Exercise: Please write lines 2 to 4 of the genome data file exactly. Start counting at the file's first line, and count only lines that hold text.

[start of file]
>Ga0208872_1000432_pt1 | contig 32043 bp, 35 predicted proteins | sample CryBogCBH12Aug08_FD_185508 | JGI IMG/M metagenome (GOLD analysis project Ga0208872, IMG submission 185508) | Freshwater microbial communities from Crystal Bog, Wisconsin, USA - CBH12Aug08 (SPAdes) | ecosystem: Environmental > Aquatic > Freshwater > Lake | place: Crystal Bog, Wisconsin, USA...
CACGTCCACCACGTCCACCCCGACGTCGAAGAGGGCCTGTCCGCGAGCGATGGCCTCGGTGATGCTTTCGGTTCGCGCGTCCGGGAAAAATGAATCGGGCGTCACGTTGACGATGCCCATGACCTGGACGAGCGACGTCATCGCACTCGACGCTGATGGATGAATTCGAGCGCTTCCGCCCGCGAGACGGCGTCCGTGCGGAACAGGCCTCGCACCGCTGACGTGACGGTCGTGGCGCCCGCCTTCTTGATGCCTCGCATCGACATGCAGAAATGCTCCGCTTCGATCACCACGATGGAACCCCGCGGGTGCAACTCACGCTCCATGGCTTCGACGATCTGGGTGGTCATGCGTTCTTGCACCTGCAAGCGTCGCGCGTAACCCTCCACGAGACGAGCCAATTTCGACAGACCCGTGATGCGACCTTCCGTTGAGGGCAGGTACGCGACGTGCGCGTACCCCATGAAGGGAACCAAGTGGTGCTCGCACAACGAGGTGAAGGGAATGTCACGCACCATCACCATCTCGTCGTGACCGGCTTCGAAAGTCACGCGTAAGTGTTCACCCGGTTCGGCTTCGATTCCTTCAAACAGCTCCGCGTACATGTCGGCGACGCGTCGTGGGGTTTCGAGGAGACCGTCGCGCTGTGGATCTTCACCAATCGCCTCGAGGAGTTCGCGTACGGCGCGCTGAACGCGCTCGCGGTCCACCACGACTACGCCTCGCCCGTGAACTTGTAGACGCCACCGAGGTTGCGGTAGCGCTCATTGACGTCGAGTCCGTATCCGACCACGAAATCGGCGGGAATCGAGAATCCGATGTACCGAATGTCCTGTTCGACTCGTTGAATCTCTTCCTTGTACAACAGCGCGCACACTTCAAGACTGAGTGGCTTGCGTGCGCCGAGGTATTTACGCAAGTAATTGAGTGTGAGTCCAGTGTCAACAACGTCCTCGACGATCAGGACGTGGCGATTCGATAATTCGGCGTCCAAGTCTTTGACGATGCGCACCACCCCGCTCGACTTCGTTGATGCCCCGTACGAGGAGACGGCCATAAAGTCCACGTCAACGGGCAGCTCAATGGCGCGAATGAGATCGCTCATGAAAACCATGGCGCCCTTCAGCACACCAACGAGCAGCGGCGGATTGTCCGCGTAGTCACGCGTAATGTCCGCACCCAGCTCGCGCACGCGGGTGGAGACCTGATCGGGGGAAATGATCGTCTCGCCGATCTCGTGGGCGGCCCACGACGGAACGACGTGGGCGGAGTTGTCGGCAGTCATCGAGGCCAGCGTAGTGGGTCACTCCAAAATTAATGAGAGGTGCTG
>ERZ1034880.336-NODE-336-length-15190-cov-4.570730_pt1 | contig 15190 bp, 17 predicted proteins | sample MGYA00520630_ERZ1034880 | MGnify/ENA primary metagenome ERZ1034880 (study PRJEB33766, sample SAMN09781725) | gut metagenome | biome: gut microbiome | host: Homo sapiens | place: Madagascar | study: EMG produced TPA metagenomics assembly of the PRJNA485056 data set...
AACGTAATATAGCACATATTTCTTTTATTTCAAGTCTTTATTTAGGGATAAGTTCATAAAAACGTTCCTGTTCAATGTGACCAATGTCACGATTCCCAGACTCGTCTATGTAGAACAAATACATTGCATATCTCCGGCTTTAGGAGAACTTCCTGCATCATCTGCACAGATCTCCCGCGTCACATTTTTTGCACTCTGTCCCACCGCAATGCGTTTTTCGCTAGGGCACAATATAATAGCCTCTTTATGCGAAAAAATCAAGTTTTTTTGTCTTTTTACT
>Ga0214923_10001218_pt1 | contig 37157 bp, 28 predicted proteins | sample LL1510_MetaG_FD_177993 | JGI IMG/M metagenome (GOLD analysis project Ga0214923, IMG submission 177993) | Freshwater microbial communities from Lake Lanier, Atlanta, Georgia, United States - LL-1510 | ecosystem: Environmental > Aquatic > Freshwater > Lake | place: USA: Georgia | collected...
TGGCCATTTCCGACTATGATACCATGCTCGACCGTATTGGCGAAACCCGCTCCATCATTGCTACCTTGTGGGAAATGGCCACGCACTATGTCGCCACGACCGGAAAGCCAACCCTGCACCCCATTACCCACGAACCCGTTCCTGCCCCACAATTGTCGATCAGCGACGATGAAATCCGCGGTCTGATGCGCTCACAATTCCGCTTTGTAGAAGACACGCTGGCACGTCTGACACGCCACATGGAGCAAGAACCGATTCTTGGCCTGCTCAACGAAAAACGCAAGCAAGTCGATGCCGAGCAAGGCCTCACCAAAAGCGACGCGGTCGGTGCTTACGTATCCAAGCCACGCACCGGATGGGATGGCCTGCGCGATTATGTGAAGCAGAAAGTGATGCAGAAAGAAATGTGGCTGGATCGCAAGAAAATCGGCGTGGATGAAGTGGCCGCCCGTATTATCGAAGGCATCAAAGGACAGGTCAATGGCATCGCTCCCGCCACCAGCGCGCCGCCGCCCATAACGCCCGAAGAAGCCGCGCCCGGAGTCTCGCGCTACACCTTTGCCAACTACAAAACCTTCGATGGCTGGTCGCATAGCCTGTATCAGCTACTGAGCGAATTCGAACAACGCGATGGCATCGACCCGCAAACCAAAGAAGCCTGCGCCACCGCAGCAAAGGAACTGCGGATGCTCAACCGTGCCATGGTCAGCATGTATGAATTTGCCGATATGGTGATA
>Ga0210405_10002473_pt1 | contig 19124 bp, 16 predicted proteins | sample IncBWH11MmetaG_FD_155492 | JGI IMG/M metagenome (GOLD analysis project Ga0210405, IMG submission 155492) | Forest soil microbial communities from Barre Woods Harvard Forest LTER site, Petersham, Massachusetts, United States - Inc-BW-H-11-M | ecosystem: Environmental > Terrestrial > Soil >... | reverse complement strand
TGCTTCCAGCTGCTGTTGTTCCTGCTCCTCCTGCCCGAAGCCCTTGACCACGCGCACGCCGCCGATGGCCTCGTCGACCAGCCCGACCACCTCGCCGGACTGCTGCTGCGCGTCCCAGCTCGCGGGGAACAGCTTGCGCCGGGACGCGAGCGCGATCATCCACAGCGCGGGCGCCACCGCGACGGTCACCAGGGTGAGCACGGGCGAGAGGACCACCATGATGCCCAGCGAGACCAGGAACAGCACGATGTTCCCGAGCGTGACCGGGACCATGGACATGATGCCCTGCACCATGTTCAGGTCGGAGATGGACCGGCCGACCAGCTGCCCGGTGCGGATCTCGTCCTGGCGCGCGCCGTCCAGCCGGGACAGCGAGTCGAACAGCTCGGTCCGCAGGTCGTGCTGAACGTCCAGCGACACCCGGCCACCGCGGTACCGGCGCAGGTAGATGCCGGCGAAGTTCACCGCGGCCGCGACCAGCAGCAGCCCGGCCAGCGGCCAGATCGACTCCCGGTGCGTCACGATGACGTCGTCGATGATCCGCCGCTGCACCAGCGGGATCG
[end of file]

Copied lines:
CACGTCCACCACGTCCACCCCGACGTCGAAGAGGGCCTGTCCGCGAGCGATGGCCTCGGTGATGCTTTCGGTTCGCGCGTCCGGGAAAAATGAATCGGGCGTCACGTTGACGATGCCCATGACCTGGACGAGCGACGTCATCGCACTCGACGCTGATGGATGAATTCGAGCGCTTCCGCCCGCGAGACGGCGTCCGTGCGGAACAGGCCTCGCACCGCTGACGTGACGGTCGTGGCGCCCGCCTTCTTGATGCCTCGCATCGACATGCAGAAATGCTCCGCTTCGATCACCACGATGGAACCCCGCGGGTGCAACTCACGCTCCATGGCTTCGACGATCTGGGTGGTCATGCGTTCTTGCACCTGCAAGCGTCGCGCGTAACCCTCCACGAGACGAGCCAATTTCGACAGACCCGTGATGCGACCTTCCGTTGAGGGCAGGTACGCGACGTGCGCGTACCCCATGAAGGGAACCAAGTGGTGCTCGCACAACGAGGTGAAGGGAATGTCACGCACCATCACCATCTCGTCGTGACCGGCTTCGAAAGTCACGCGTAAGTGTTCACCCGGTTCGGCTTCGATTCCTTCAAACAGCTCCGCGTACATGTCGGCGACGCGTCGTGGGGTTTCGAGGAGACCGTCGCGCTGTGGATCTTCACCAATCGCCTCGAGGAGTTCGCGTACGGCGCGCTGAACGCGCTCGCGGTCCACCACGACTACGCCTCGCCCGTGAACTTGTAGACGCCACCGAGGTTGCGGTAGCGCTCATTGACGTCGAGTCCGTATCCGACCACGAAATCGGCGGGAATCGAGAATCCGATGTACCGAATGTCCTGTTCGACTCGTTGAATCTCTTCCTTGTACAACAGCGCGCACACTTCAAGACTGAGTGGCTTGCGTGCGCCGAGGTATTTACGCAAGTAATTGAGTGTGAGTCCAGTGTCAACAACGTCCTCGACGATCAGGACGTGGCGATTCGATAATTCGGCGTCCAAGTCTTTGACGATGCGCACCACCCCGCTCGACTTCGTTGATGCCCCGTACGAGGAGACGGCCATAAAGTCCACGTCAACGGGCAGCTCAATGGCGCGAATGAGATCGCTCATGAAAACCATGGCGCCCTTCAGCACACCAACGAGCAGCGGCGGATTGTCCGCGTAGTCACGCGTAATGTCCGCACCCAGCTCGCGCACGCGGGTGGAGACCTGATCGGGGGAAATGATCGTCTCGCCGATCTCGTGGGCGGCCCACGACGGAACGACGTGGGCGGAGTTGTCGGCAGTCATCGAGGCCAGCGTAGTGGGTCACTCCAAAATTAATGAGAGGTGCTG
>ERZ1034880.336-NODE-336-length-15190-cov-4.570730_pt1 | contig 15190 bp, 17 predicted proteins | sample MGYA00520630_ERZ1034880 | MGnify/ENA primary metagenome ERZ1034880 (study PRJEB33766, sample SAMN09781725) | gut metagenome | biome: gut microbiome | host: Homo sapiens | place: Madagascar | study: EMG produced TPA metagenomics assembly of the PRJNA485056 data set...
AACGTAATATAGCACATATTTCTTTTATTTCAAGTCTTTATTTAGGGATAAGTTCATAAAAACGTTCCTGTTCAATGTGACCAATGTCACGATTCCCAGACTCGTCTATGTAGAACAAATACATTGCATATCTCCGGCTTTAGGAGAACTTCCTGCATCATCTGCACAGATCTCCCGCGTCACATTTTTTGCACTCTGTCCCACCGCAATGCGTTTTTCGCTAGGGCACAATATAATAGCCTCTTTATGCGAAAAAATCAAGTTTTTTTGTCTTTTTACT